Nature as a backdrop

You are nature, I am nature, we are nature. We are all part of nature.

video production by Ant Eye

this essay is part of a collaboration with WhiteNoiseDADA about artificial plants

It doesn’t really matter that I can’t live of berries from the municipal park for a few days. We are nature, you can sign up to expensive courses to reconcile with the wilderness somewhere in Croatia, on the moors or in an ice bath in any location, but whether you like it or not, we are a trivial part of the immense and complex large system called nature, even without back to nature weekends and reconnection workshops. No better than the firefly, but a lot more present. Even though you may have an artificial hip, a few implants, pins or acrylic nails, we are still largely made of natural material: a bundle of living cells.


Entire Instagram feeds are hashtagged with # naturelovers(109 m posts on Instagram) # natureaddict (9.4 m posts on Instagram) #nature(739 m posts on Instagram) #backtonature (1.4 m posts on Instagram). But there’s no back to. We can never wrestle ourselves free from our position within nature. Yet our relationship is ambivalent. Nature is our greatest threat that we need to comprehend, monitor, fix and control, but we think of this nature as a lovely backdrop to where we live.


Nature is difficult in times of the Anthropocene1. Now is perhaps the time to admit that the ecosystem is so immensely intelligent and complex that we must learn not to constantly interfere with our technology and culture, because the consequences cannot be foreseen. On the other hand, there are theories as described, for example, by James Lovelock in Novaceneto consciously accept and use this fusion of technology and nature, both natural and artificial, as a survival strategy. Great ideas that are both apocalyptic and hopeful. The latter underlines the right to exist in our profession as designers and the first excludes us as designers.


But fortunately we can always use nature as a lovely, carefree backdrop that does not bother us. Garden posters with waterfalls, Icelandic grey moss painted green in our office gardens, cats you can’t be allergic to, pine trees that don’t shed, lilies without fragrance, flowers with a fresh for 7 days guarantee, marble adhesive wrap, toilet freshener with sea breeze scent. We treat nature like Disneyland. Where decay does not exist. Always at the top of its game.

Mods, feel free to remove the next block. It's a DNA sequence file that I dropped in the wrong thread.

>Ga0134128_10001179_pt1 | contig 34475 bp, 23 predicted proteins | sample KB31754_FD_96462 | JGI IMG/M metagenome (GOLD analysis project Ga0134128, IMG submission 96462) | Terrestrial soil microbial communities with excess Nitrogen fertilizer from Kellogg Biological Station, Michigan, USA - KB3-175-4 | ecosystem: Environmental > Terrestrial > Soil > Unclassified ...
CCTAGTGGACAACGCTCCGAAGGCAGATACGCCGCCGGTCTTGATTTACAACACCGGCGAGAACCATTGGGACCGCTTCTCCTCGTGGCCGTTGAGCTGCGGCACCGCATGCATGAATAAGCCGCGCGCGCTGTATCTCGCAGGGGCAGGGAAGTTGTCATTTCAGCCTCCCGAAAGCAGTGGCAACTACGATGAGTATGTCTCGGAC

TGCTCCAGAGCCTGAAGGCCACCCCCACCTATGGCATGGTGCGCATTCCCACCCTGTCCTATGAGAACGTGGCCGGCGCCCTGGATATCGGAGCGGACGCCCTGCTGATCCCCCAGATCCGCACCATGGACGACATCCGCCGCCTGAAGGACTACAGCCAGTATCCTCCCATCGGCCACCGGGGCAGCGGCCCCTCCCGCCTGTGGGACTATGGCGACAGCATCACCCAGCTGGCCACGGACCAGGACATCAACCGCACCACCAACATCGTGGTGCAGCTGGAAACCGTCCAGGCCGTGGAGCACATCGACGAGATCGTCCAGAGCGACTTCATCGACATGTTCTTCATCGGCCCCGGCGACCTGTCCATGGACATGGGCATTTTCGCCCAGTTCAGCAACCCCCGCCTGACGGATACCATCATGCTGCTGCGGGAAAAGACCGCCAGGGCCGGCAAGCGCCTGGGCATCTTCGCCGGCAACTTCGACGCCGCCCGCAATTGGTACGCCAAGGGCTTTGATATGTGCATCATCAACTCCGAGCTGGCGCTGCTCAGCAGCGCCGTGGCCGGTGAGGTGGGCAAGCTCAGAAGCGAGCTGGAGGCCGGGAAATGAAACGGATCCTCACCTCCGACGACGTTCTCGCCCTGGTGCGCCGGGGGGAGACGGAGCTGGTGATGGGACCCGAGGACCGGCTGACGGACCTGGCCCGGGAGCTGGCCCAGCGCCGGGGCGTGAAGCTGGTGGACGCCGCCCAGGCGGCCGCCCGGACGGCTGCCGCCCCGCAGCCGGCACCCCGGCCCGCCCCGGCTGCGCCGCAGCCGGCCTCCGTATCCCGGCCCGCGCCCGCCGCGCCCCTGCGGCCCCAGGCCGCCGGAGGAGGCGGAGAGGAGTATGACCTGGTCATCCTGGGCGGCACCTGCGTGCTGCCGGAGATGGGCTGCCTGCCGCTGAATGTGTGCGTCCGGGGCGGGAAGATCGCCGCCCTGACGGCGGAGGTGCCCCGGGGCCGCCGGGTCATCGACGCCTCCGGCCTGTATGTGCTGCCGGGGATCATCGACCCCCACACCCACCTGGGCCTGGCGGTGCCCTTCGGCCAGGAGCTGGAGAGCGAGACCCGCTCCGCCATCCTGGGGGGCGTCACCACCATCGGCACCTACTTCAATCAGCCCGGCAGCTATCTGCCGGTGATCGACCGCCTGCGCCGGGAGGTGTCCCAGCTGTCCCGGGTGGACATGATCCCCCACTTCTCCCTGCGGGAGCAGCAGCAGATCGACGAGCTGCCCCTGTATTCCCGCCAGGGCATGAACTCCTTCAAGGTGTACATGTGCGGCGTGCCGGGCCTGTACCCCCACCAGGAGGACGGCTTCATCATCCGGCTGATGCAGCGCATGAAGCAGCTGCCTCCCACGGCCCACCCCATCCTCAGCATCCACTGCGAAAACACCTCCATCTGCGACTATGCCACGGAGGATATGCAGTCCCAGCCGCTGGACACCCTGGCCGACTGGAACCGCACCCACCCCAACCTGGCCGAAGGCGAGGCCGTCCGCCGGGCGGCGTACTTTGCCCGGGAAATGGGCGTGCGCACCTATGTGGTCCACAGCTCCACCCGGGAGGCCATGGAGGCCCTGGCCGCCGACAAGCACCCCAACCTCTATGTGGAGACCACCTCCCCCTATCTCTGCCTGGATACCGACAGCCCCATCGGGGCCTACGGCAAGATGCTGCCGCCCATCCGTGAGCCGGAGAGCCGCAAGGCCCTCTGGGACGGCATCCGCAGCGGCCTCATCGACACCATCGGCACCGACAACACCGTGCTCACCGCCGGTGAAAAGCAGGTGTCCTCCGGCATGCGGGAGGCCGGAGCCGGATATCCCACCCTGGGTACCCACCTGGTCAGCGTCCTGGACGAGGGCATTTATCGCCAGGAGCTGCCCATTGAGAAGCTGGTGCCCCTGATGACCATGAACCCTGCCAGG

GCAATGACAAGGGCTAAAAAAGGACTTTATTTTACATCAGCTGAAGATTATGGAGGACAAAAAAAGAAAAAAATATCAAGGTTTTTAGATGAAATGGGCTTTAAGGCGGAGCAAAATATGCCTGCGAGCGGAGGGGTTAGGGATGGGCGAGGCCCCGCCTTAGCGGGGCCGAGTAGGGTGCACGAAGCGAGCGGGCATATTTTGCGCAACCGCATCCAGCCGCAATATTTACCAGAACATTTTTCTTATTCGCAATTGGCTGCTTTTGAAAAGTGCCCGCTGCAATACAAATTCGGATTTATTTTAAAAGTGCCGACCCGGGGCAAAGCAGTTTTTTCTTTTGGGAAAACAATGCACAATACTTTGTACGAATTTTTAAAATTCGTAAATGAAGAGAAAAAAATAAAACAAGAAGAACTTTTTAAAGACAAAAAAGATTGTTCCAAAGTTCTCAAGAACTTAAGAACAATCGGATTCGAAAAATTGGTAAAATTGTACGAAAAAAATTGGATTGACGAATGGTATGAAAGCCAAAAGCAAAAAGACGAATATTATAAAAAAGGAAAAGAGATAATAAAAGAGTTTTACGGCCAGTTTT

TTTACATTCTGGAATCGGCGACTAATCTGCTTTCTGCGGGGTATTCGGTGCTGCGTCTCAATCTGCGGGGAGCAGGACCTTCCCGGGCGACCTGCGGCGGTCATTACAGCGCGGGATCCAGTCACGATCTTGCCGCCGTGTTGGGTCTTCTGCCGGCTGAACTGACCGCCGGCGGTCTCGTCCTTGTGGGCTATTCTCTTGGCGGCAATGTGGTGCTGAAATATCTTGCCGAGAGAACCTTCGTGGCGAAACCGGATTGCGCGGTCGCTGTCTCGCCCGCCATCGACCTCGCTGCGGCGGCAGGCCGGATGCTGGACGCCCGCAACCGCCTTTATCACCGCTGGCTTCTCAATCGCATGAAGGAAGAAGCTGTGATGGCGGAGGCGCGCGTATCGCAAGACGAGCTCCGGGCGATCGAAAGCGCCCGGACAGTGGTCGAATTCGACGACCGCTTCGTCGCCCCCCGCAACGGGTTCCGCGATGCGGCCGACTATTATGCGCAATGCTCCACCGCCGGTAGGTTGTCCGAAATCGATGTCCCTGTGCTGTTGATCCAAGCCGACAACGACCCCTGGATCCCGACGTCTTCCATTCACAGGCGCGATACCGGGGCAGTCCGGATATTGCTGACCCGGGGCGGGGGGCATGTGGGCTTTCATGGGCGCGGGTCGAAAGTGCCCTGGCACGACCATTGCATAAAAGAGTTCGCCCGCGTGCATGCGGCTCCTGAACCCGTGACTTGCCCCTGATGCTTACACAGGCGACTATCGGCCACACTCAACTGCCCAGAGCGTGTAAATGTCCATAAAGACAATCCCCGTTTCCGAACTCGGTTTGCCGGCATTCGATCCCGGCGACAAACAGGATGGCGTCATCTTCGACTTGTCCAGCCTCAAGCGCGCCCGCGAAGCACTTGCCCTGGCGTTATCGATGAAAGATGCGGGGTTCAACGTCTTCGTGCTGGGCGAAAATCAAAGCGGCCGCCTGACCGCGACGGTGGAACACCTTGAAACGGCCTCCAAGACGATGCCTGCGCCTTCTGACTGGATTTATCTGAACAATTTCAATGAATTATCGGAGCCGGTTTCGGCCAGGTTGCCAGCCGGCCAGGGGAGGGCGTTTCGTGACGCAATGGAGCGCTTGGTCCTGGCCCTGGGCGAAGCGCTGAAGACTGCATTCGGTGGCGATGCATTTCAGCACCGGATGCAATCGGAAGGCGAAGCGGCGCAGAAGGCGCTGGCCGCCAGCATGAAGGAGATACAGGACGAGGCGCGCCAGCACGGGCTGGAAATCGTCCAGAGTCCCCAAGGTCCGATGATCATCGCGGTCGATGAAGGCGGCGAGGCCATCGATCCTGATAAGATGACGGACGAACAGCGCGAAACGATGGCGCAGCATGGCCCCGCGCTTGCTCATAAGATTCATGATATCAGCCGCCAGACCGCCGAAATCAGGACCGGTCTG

Our obsession with growth, perfection and filters is not a recent one. Look at Adam and Eve’s garden of Eden. Look at still lifes from the 17th century where flowers from all seasons are depicted together in full bloom. The same century saw the rise of botany. But our obsession with flowers began long before that. And not just the natural variants have traditionally been an object of interest, but artificial flowers also have a long history. The Egyptians already made flowers from horns, the Romans made fake flowers of wax.3


The flower is the symbol of nature as a backdrop. The flower is its pinnacle. The flower is most beautiful just before its decay. An artificial plant is always in bloom. The flower is always colorful. Its leaves are always green. Cultivated in its optimum condition. Or as the marketing text on the website of dealer in artificial flowers Easyplants puts it; ‘Artificial flowers ensure that your flowers always retain the desired colour without dying. At the same time, this ensures that you no longer have to purchase new flowers. Watering artificial flowers is also unnecessary. So you no longer have to remember to do this. You could place your flowers on the mantelpiece and not worry about them for years. The flowers will have become part of your home decor and still retain their beautiful appearance after all that time.’


Artificial flowers are particularly associated with kitsch home decor, meeting rooms, bungalows and restaurant chains. A symbol of practical fake, easy to dust off, nice and colourful and no need for watering. A piece of decoration we look at with a certain amount of disdain.


But in what sense is this alternative removed from the cultivated cut flower that has been produced by means of crossing and cultivation? And is our disdain justified? Is this variant not much more sincere than its living equivalent, which consumes litres of water before it’s transported? Don’t artificial flowers actually provide everything we expect from nature, a lovely piece of decoration? And could these flowers have much more potential? What happens if we take this potential seriously? If we allow artificial flowers to evolve through crossing and cultivation? What right does the artificial flower have to exist?

Lovelock, James (2019) Novacene the coming of age of hyperitellingence Penguin Random house UK

3 Nova, Nicolas & (2021) Abestiary of the anthroposcene Onomatopee